Thanks to COVID-19, everything’s canceled. It might seem that way when there is a lack of calendar listings in the newspaper. But one thing that isn’t canceled is Roanoke Valley Gives, an annual online fundraiser that more than 150 nonprofits are participating in.

The event begins at midnight and ends at 11:59 p.m. on March 18. Participating Franklin County charities include Children’s Assistive Technology Service, Ferrum College, Franklin County Humane Society, Franklin County Family YMCA, Free Clinic of Franklin County, Healing Strides of Virginia, Lake Christian Ministries, the Agape Center of SML, Roanoke Valley Horse Rescue, SML Good Neighbors, Southern Virginia Child Advocacy Center and Stepping Stone Mission of Franklin County.

Created in 2015 by Community Foundation Serving Western Virginia, which serves the cities of Martinsville, Roanoke and Salem, as well as Alleghany, Botetourt, Craig, Franklin, Henry, Patrick and Roanoke counties, the one-day event can be a much-needed boon for these nonprofits as philanthropic giving can typically wane this time of year.

The 24-hour giving period is a lot like a horse race with cash prizes awarded to small, medium and large charities. There are added bonus incentives to give during certain hours of the campaign, too — the night owl runs from 2 to 5 a.m., the lunch break from noon to 1 p.m. and the coffee break between 3 and 4 p.m., among others. The minimum donation amount per charity is $10, and donors can choose to give to multiple charities during the event.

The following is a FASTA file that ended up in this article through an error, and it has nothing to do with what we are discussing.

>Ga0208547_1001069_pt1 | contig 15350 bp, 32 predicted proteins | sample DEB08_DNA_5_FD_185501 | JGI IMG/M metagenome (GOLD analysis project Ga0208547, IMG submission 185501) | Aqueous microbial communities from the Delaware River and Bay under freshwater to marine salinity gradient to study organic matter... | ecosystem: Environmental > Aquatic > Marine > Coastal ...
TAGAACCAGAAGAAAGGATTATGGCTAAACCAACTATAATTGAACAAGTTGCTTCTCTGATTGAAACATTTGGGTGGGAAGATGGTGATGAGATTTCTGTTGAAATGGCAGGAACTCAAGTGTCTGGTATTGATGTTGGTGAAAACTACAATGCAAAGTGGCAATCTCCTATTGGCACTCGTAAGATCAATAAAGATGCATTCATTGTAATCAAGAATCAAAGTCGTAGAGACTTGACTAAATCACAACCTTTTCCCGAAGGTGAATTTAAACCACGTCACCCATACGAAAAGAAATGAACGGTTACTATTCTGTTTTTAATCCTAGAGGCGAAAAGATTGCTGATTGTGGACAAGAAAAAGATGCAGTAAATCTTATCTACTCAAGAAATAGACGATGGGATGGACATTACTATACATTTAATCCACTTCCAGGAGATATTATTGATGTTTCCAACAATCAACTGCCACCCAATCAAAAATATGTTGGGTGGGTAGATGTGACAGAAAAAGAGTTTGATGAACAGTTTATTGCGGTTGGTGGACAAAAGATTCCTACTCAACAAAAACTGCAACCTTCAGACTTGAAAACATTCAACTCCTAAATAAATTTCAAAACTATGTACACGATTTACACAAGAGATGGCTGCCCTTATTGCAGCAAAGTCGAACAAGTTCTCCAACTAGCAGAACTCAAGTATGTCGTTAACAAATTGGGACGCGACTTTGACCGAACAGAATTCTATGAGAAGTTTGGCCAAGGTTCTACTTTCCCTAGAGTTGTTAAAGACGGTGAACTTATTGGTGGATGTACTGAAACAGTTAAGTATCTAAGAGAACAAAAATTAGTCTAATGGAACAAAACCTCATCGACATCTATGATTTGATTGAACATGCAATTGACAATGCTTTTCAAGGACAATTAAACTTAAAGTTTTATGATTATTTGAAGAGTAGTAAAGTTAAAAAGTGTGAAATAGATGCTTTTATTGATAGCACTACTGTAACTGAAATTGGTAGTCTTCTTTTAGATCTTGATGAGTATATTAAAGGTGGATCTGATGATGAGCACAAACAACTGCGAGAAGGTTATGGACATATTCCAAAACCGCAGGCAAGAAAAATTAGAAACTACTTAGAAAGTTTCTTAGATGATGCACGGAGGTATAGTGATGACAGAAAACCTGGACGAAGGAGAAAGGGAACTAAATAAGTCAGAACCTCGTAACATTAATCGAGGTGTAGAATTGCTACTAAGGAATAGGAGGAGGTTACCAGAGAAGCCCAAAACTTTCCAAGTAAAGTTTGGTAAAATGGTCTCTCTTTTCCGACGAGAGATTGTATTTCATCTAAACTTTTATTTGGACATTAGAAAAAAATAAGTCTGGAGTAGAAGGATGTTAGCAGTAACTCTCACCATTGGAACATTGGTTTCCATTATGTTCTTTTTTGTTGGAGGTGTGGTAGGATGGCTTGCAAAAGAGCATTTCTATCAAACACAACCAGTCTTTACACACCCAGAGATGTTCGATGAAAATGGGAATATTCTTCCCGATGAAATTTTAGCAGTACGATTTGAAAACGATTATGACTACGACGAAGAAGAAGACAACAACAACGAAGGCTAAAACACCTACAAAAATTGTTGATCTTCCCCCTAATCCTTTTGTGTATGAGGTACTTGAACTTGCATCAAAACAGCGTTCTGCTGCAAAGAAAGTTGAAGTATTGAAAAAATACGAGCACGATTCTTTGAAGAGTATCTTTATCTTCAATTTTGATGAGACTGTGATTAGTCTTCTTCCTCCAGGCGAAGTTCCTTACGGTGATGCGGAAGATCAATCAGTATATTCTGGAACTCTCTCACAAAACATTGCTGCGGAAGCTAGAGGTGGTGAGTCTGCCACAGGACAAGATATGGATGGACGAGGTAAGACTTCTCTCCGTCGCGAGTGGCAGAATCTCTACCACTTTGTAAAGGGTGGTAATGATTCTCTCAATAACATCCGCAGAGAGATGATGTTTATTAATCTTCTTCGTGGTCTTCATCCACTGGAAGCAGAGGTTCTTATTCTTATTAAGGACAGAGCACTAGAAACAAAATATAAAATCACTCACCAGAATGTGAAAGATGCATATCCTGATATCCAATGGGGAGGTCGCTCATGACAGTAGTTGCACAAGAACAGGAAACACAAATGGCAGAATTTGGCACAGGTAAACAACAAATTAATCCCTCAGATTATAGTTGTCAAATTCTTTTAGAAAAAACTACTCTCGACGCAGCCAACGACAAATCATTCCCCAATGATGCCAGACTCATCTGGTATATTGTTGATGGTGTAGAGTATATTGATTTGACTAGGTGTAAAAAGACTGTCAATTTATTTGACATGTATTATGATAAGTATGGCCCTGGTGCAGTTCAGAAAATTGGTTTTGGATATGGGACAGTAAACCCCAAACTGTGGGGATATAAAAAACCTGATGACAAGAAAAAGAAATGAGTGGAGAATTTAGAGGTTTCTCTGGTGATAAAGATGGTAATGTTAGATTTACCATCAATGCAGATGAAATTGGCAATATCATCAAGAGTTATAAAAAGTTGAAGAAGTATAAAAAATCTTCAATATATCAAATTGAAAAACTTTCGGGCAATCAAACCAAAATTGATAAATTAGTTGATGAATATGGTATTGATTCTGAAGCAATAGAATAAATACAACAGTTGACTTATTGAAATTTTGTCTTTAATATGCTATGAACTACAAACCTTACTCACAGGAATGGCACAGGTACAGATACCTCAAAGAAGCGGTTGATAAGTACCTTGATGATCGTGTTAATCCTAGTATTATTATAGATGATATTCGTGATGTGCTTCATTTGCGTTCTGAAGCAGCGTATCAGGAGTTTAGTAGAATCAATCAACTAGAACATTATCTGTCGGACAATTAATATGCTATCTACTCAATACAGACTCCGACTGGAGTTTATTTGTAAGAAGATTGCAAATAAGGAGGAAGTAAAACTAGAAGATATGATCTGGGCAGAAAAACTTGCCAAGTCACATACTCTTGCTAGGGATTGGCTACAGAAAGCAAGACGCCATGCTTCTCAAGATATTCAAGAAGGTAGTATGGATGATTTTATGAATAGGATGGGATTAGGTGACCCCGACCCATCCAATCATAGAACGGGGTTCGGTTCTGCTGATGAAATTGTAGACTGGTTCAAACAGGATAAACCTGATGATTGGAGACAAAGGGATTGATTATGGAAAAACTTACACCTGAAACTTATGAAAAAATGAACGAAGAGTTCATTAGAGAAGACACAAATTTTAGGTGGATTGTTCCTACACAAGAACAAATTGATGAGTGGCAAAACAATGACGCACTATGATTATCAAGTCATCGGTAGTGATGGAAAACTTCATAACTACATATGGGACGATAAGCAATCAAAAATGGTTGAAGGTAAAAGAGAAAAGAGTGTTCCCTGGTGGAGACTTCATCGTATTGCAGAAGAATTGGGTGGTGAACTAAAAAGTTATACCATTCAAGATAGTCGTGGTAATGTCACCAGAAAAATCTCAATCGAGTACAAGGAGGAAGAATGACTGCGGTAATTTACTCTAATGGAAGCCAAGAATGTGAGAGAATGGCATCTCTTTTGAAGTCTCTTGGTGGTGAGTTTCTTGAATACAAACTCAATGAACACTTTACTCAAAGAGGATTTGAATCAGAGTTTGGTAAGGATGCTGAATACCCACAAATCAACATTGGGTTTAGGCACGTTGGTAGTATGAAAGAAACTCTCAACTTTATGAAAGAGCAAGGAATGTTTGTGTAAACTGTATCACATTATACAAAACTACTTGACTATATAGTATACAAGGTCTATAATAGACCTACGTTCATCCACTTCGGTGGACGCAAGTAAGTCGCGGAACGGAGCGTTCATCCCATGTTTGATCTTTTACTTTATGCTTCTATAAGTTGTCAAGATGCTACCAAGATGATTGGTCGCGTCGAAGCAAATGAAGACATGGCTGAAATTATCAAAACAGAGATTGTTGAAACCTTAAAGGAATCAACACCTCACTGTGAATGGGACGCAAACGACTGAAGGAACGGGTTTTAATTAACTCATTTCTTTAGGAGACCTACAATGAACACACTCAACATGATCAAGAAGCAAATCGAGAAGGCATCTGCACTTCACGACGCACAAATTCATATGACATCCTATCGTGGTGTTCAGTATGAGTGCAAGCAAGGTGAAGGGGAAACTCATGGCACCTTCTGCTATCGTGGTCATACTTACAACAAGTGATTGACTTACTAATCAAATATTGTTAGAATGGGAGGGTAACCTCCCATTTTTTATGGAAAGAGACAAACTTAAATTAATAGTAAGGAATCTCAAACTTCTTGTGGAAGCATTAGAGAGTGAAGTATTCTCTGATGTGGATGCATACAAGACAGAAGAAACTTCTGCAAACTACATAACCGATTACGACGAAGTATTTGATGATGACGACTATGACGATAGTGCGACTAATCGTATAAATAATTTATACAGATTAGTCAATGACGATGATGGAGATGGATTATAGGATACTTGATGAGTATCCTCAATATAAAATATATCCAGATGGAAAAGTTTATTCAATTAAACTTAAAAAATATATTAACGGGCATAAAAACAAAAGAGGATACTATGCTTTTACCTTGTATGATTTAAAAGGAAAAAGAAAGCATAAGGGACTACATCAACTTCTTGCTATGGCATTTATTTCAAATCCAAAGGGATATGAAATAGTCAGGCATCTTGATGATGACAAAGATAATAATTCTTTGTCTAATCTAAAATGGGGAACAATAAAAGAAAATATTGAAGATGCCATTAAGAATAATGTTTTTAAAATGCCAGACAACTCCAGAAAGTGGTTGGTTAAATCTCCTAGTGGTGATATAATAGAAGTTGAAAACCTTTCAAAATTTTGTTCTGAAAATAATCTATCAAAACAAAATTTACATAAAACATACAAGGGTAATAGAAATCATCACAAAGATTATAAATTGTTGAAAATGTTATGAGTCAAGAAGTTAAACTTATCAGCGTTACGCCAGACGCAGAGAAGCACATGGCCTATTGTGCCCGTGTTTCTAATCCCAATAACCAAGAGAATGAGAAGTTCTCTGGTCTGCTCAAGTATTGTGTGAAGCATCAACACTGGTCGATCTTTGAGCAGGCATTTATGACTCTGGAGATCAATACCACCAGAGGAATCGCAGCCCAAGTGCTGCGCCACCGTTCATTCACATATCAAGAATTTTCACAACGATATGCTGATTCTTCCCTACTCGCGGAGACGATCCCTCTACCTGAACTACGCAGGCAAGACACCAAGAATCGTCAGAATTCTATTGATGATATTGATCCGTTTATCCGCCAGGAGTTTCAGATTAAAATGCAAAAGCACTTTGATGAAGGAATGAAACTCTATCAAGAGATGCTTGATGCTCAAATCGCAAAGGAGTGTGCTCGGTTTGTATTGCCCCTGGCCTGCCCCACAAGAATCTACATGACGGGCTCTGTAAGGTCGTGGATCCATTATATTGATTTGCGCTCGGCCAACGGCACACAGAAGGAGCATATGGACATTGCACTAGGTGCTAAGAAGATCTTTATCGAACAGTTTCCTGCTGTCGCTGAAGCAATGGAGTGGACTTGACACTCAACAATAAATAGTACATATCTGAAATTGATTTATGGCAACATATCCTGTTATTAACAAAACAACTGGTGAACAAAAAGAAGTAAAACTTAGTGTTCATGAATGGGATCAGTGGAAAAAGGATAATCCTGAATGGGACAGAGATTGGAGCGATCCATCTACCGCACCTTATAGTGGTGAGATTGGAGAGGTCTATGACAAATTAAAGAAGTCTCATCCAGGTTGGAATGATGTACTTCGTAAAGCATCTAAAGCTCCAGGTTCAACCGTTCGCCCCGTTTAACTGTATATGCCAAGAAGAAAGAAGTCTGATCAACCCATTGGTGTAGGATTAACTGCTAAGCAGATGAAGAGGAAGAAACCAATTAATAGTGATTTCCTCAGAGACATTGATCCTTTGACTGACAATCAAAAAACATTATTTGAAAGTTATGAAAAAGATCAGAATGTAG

In the five years of Roanoke Valley Gives, it’s certainly helped those nonprofits that have participated. Children’s Assistive Technology Service, which provides adaptive equipment to children with disabilities, raised money to purchase a van to deliver equipment. The Agape Center, which offers food, furniture and clothing to those in need, purchased a forklift with the $12,000 it raised last year and a walk-in refrigerator the year prior. Others count on these funds to help offset emergency repair expenses or boost operating coffers.

Nonprofits coax donors into giving by spreading the word any way they can, typically through social media posts and email marketing. Unfortunately, many charities fell far short of their fundraising goals when Facebook crashed most of the day last year.

“We lost the whole day when Facebook went down,” said Pat Muncy, founder of Roanoke Valley Horse Rescue. Their original goal had been $50,000 but because of the outage, the group only raised about $10,000. This year Muncy set the rescue’s goal at $30,000.

While there had been plans to have a giving celebration at the Franklin County Family YMCA’s Smith Mountain Lake location as part of the event, COVID-19 shut that down. But maybe, as so many of us are self-isolating at home in front of our computers, we can open our wallets and give generously to the charities that serve our community every day.

If you can do your part, please do. Others in the community may not be able to. Or as Booker T. Washington once said, “If you want to lift yourself up, lift up someone else.”

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